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Djinnthology Joy


<em>Djinnthology</em> Joy

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Djinnthology Joy


Published on April 23, 2015


By way of The Book Smugglers, Mahvesh Murad of the kickass Midnight in Karachi podcast and Jurassic London’s Jared Shurin (never forget The Folding Knife reread!) announced yesterday that they’d signed up with Solaris—the purveyors of so very many of the best genre anthologies in recent years that it’s getting a little ridiculous—to curate and co-edit “the first-ever anthology of original fiction inspired by the Djinn.”

It’s, em… ages away. Expect to see it sometime in spring 2017. But hey, that just means we’ve got all the more of time to get excited.

And quite rightly! Djinns have an incredibly rich history. As the press release announcing the project puts it, they’ve been “a fascinating part of many cultures for centuries.” So fascinating, in fact, that I had a hard time believing no-one’s ever devoted a book of short stories to said, but I asked Google, and got nothing. To wit, world: let’s give a warm welcome to what is literally the one and the only Djinnthology.

Every country touched by Islam has their own version of these interesting mythological figures embedded in their cultural heritage: including Saudi Arabia, Pakistan, Malaysia, Egypt, and even parts of Africa.

Nor has the West gone without. The Djinn have been a beloved (if overlooked) part of English and American fiction as well—more than simply Aladdin and I Dream of Jeannie! Djinn have appeared in classics of modern fantasy by Neil Gaiman and Tim Powers, as well as the acclaimed recent books by Helene Wecker and G. Willow Wilson.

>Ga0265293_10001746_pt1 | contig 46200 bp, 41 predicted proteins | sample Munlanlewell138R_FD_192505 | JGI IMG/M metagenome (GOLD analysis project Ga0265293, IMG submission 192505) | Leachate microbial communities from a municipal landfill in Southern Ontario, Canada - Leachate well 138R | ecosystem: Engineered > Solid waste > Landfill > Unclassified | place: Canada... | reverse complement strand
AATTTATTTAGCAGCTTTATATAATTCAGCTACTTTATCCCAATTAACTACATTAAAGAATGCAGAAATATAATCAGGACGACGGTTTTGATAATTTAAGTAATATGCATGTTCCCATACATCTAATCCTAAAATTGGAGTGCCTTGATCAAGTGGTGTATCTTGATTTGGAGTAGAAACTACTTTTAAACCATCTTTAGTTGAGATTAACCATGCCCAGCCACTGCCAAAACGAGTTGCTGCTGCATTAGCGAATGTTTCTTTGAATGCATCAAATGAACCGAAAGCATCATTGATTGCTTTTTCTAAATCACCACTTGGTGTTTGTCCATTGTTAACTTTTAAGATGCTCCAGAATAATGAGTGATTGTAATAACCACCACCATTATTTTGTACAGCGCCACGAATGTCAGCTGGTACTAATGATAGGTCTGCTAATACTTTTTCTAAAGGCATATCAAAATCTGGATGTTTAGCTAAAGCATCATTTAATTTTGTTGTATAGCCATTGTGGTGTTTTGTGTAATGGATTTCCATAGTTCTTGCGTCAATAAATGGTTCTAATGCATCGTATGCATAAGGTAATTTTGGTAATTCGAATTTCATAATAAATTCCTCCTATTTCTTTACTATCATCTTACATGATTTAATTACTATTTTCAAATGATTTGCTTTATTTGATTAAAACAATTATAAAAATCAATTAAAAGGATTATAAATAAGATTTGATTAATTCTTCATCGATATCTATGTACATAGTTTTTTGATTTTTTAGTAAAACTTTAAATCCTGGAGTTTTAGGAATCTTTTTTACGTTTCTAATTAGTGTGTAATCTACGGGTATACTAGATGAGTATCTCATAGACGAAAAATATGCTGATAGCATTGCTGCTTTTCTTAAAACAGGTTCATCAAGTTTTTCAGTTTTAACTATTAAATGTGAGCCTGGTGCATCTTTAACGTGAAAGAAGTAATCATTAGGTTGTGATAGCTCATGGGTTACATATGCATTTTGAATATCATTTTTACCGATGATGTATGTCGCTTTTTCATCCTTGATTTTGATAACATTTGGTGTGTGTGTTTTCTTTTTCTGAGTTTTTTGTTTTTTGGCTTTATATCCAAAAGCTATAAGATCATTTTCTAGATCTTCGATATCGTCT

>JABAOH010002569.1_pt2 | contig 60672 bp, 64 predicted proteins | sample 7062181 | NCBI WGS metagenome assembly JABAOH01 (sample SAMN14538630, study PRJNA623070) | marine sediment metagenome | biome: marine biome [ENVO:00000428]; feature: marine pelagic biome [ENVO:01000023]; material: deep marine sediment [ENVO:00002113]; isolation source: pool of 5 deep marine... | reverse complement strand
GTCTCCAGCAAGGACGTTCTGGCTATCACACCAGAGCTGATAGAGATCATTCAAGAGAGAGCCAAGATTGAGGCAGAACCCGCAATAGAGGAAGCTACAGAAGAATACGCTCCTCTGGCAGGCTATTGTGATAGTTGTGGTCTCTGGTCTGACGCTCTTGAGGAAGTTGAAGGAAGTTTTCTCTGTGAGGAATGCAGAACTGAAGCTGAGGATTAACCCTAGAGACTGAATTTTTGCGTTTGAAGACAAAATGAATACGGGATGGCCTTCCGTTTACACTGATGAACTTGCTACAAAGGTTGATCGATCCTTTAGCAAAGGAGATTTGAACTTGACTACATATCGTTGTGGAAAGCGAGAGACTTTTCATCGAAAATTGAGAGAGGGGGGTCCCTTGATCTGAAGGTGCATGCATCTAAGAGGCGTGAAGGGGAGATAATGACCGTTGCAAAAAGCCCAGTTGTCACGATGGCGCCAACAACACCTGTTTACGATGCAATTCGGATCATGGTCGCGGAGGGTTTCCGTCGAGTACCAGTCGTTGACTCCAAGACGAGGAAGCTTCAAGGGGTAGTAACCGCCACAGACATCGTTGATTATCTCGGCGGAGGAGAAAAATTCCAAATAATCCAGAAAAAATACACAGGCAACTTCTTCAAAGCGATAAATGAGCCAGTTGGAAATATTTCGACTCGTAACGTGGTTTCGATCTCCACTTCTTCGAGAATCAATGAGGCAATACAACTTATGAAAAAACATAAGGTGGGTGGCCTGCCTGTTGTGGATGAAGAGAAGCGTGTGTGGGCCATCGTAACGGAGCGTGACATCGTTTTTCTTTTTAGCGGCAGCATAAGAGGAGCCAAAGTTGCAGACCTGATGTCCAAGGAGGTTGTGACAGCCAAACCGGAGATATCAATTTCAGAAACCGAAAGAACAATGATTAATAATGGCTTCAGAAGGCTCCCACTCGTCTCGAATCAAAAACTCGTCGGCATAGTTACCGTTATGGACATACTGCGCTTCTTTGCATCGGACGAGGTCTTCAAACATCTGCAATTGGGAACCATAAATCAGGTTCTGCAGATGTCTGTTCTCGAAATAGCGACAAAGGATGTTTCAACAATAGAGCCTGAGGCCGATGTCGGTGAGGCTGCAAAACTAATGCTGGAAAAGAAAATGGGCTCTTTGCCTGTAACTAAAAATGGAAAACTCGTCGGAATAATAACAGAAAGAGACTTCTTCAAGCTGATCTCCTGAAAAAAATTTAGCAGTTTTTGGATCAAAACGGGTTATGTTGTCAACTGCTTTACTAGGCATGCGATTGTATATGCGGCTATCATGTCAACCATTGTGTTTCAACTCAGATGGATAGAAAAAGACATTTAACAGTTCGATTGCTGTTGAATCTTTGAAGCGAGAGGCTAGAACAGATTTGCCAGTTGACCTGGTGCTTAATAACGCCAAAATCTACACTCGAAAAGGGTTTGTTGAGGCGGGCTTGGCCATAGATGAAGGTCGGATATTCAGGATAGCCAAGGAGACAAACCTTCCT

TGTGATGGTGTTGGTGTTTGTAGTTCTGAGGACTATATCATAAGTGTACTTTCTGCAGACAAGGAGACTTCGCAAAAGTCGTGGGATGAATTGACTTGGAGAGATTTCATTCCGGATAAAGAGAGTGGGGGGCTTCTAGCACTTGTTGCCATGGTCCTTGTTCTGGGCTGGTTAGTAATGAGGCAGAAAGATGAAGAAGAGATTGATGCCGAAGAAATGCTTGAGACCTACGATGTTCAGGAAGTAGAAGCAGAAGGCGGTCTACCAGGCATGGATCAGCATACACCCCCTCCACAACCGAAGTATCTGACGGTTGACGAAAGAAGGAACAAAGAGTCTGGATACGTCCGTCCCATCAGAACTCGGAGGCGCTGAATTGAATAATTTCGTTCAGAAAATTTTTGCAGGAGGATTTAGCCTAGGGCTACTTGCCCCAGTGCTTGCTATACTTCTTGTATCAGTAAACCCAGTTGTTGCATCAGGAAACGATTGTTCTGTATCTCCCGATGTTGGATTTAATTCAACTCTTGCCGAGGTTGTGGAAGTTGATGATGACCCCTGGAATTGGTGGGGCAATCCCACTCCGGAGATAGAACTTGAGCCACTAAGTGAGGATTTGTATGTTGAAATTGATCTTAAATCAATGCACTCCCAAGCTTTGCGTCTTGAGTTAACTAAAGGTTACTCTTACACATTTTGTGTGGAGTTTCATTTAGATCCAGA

Across the world, the Djinn have been presented as mischievous, powerful, devious, mysterious, good and evil, majestic, devilish and more… but despite their fascinating history and incredible cultural impact, the stories of these ‘hidden people’ have never before inspired a contemporary anthology.

And that cannot stand. Thus, this: “an eclectic and fantastical anthology collection, prefaced with a comprehensive and insightful introduction to the importance of Djinn and their extensive history that will provide new readers with an accessible window into the unseen world of the Djinn, whilst also setting the tone for this exciting and original new collection.”

Because of course these guys would go the extra mile. They even made a joint statement I think specifically to set up the best/worst wordplay ever inflicted on the internet:

For editors Murad and Shurin this will be “a wish come true […] We’re really excited to create new stories inspired by some of the world’s oldest myths, especially as it gives us a unique opportunity to work with talented writers from all backgrounds, from all over the world.” They also apologise for this pun.

As well they should.

Solaris’ Editor-in-Chief Jonathan Oliver added:

“Jared Shurin and Mahvesh Murad are not only editors of exceptional taste, but they are also amongst genre’s newest champions—showing how valid a form of literature and expression speculative fiction is, and taking genre fiction forward in leaps and bounds with what promises to be a diverse, fresh and exciting anthology.”

Honestly, I’d expect nothing less with this lot involved!

Niall Alexander is an extra-curricular English teacher who reads and writes about all things weird and wonderful for The Speculative Scotsman, Strange Horizons, and He’s been known to tweet, twoo.

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